The Furious Arts.

June 14, 2009

military_sword_fighting

Chevy Chase knew two gentlemen who’d be well prepared if a dragon ran loose in Central Park. He was in New York promoting his role as a recovering drug addict opposite Seth Rogen as a substance abuse counsellor in Judd Apatow’s new movie “12 Step”. The tagline: the rather uninspired “It’s an awfully long walk”. He was proud of it, though, especially of the fruitful decision to cast Chase as the irresponsible reprobate and Rogen as the levelheaded voice of reason. Nothing in the film, however, reached the same heights of comic absurdity as what he was now witnessing. Two men were practicing swordfighting in the park. One of the combatants wore what looked like a faithful reproduction of a medieval helmet, the authenticity of which was undercut by his Guns N’ Roses T-shirt and khaki shorts. His friend was tall, bespectacled, and sported a long ponytail, and seemed to occupy more of a tutorial position, offering pointers on swing and thrust technique. Chevy Chase had found them absurd at first sight, but he’d soon developed a fondness for two people who clearly hadn’t considered the possible judgments of others. He walked over to them, hoping to be indoctrinated into the religion of swordsmithery.

“Hey, fellas,” he called out when he was within about ten feet of the duo. The helmeted wonder stopped his exercises and looked up.

“Hey… wow!” he exclaimed. “Are you…”

Chevy Chase shook off his query with a wave of his right hand. “Of course. Of course.”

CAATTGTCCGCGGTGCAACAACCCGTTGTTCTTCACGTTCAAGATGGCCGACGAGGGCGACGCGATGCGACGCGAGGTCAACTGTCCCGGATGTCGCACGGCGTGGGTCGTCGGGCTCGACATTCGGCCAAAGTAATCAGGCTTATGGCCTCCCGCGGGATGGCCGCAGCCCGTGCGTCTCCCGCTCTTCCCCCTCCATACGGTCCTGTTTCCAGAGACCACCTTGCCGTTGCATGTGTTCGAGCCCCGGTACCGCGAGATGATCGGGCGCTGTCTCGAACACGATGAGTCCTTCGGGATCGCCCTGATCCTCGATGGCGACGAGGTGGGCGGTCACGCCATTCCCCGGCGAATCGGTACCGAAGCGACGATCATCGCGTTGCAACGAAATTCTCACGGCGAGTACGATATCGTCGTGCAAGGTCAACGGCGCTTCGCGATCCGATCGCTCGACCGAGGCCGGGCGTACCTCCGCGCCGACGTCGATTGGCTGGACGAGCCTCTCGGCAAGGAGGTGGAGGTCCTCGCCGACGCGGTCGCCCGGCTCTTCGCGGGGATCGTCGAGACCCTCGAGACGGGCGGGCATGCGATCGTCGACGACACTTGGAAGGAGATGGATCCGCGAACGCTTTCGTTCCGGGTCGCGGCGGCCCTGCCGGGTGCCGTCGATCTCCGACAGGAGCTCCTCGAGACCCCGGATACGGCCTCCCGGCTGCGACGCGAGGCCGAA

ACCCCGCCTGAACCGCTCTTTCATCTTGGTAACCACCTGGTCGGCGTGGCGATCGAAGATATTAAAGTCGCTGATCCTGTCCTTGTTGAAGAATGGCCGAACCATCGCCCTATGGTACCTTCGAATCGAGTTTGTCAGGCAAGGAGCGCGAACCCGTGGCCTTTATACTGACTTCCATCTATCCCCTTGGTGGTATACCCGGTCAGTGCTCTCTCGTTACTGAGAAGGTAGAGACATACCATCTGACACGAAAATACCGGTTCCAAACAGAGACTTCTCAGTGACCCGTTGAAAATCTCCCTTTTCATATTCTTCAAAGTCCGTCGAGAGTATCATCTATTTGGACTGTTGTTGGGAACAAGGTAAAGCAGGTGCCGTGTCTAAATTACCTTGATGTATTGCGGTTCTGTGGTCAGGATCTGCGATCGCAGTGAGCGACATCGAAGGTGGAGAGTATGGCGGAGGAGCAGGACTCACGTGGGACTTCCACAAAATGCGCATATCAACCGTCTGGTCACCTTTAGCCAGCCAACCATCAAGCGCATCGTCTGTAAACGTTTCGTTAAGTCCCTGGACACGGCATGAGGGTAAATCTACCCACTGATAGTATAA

“Wow! What are you doing here? I’m such a fan of Fletch!”

Chevy Chase smirked. “Of course. Of course. Listen, can I actually try that sword out for a while?”

The GN’R gladiator gasped. “Of course you can!” He placed the handle in Chevy Chase’s hand and stepped quickly to the left. Chevy Chase turned to stare down the tutor, who still hadn’t registered any discernible reaction to Chevy Chase’s presence. He scowled at his pal’s substitute and began to parry a series of weak thrusts. Chevy Chase sensed something ominous wafting from the professor, and a darkness he spent most of his waking life restraining began to build. The two locked eyes as the intensity of their sparring began to grow.

“Wow, this is exciting!” exclaimed the man’s friend. Neither of them paid attention to his exhortations. Chevy Chase began to bring the face of his blade down on his opponent’s weapon with increasing force. The professor began to flinch, becoming more and more furious, yet refusing to react, like a college freshman in a hazing ritual. Finally, one last blow, and the tutor’s sword thumped to the ground. The tutor looked down in shock, and when he looked up Chevy Chase could read him so easily he might have passed for a scholar in the furious arts. Before the tutor could advance on him Chevy Chase turned and ran from the park, zigging and zagging in a strange attempt to throw his nemesis off his trail, wondering in the process why anyone would need a sword in the mazes of Manhattan.

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